Can you provide an overview of Petróleo Sudamericano’s activities in Argentina?

Petróleo Sudamericano has been operating in Argentina since 1991, when it participated in the privatization of YPF and began working in the Caimancito oil field. In 1993, the company purchased interests in areas in the provinces of Neuquén and Rio Negro, where it continues to operate today. In Argentina, the company produces 1,600 barrels of oil per day.

What changes in the last ten years have affected the business of companies like Petróleo Sudamericano?

There have been three major changes in Argentina in recent years that have affected companies such as Petróleo Sudamericano. Firstly, there has been a shift in power from the national government to provincial governments, which has increased the control and regulatory capabilities of the provinces towards companies. Secondly, YPF, the national oil company, was re-nationalized. Thirdly, there has been an appreciation of the exchange rate.

Due to the passing of the Short Law (Ley Corta), control of oil and gas fields in Argentina was transferred from the national government to provincial governments. This meant that companies had to negotiate contract extensions with provincial governments instead of the national government, which required some adjustment. Companies had entered into 25-year contracts between 1990 and 1993, so all contracts matured between 2015 and 2017. While provinces like Neuquén, which have a background in oil and a government that understands the industry, were prepared to negotiate extensions, those with less background in the industry had a harder time. This required more education and time to understand the industry’s needs and issues.

For example, Petróleo Sudamericano has been negotiating with the provinces of Neuquén and Rio Negro to renegotiate their contracts. Negotiations with Rio Negro took longer than those with Neuquén, and as a result, the company has focused on maintaining its environmental liabilities rather than investing in the operational quality of the field.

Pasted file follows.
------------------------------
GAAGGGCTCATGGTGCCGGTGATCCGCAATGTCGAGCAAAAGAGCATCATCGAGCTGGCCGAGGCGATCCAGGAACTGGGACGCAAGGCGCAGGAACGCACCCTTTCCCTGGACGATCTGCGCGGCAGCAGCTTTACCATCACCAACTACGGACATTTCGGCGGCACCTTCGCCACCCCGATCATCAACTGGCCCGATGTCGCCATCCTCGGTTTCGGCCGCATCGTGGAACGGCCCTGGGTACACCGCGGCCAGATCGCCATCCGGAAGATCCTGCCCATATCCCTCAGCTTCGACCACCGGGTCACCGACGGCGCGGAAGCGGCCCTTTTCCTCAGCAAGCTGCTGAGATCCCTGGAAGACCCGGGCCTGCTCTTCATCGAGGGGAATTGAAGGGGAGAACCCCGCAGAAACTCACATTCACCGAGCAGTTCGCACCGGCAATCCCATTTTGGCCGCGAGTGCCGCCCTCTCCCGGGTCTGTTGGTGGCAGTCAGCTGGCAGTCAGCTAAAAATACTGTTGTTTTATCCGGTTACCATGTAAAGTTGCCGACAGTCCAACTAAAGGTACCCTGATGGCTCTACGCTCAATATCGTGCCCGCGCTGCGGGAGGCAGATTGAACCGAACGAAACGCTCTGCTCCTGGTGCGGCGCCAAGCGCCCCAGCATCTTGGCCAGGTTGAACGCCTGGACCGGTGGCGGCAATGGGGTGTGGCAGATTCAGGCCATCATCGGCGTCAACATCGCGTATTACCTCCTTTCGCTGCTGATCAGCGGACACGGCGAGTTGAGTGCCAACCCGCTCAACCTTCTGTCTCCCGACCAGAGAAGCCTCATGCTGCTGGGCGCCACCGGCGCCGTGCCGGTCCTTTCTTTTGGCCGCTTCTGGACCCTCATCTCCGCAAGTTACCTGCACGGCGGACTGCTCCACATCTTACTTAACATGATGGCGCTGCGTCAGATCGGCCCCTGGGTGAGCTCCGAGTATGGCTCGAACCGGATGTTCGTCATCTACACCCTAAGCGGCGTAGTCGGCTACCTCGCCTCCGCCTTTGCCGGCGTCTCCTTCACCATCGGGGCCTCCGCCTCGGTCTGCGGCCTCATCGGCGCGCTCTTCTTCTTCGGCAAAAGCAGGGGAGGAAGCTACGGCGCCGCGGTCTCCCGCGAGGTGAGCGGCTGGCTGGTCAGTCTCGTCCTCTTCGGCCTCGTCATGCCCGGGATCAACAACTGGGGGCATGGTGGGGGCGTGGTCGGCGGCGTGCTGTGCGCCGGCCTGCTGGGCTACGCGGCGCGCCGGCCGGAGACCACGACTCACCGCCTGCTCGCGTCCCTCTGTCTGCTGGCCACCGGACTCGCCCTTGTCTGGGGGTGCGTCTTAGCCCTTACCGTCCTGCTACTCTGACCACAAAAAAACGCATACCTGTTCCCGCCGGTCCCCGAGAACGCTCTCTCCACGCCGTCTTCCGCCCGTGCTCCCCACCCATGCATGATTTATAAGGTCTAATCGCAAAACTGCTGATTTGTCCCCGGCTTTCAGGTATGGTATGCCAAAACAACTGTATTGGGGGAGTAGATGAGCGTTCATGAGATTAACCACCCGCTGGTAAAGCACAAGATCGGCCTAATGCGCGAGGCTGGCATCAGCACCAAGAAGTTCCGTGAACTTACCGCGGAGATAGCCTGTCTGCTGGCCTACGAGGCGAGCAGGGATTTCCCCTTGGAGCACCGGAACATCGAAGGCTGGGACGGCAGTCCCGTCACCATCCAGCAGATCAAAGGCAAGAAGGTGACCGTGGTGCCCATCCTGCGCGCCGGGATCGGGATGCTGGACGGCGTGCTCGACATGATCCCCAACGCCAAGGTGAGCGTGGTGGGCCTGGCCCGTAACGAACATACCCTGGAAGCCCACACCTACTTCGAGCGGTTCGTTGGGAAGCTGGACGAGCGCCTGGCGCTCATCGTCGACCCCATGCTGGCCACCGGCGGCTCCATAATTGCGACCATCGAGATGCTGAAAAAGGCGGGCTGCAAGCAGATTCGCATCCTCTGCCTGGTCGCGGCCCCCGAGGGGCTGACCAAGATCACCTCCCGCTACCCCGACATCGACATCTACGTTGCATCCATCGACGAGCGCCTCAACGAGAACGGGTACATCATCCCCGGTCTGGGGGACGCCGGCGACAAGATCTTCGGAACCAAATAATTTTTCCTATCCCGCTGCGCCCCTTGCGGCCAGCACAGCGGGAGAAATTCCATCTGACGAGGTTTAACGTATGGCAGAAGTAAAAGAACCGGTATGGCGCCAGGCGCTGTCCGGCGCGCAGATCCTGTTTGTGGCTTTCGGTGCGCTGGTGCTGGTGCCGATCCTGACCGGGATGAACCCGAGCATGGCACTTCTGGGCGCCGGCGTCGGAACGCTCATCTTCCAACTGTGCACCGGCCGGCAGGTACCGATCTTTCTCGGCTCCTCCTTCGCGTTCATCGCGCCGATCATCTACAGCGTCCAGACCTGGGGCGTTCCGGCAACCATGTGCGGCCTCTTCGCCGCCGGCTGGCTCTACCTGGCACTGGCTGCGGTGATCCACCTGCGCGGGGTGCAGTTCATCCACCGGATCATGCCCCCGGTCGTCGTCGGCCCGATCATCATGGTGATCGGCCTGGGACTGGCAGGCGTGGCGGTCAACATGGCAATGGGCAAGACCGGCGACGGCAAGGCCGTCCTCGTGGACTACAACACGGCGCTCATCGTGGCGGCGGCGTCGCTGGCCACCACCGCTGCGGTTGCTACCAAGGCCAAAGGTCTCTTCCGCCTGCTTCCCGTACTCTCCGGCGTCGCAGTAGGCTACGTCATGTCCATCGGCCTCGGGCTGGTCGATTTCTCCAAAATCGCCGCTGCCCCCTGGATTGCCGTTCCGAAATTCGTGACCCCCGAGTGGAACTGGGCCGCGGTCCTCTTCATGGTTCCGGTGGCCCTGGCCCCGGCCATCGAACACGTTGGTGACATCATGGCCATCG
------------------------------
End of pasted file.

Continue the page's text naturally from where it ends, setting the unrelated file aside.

What are Petróleo Sudamericano’s main activities in Argentina?

Petróleo Sudamericano focuses on secondary recovery and reservoir management on the eastern border of the Neuquén Basin. The company is also in discussions to acquire more fields in Argentina, particularly in the province of Neuquén. The company is significantly improving production facilities through electrification, automation, better separation, and treatment facilities, which improves not only the quality of oil but also the quality of water for secondary recovery projects, reduces discounts, and lowers operating costs.

How would you compare operating in Colombia versus Argentina?

Petróleo Sudamericano produces 4,500 barrels of oil equivalent per day, with 3,000 from Colombia and 1,500 from Argentina. There are significant differences between the two countries in terms of the depth of wells and environmental regulations. In Colombia, companies must drill more than 3,000 meters to reach the target, while in Argentina, it is around 1,000 meters.

Obtaining permits and performing appraisals in Colombia is a puzzle in terms of environmental regulations, requiring a lot of money and time. The geological formations in Colombia are different from those in Argentina, with strong aquifers in Colombian basins and significant secondary recovery projects required in wells in Neuquén. Access to technology is cheaper in Argentina, with better engineering, manufacturing, and facilities. Argentina’s transportation infrastructure is also more developed than Colombia’s, making it less likely to have a pipeline close to an oil field. Drilling wells is cheaper in Argentina, even though operational costs are higher due to union pressure to increase wages.

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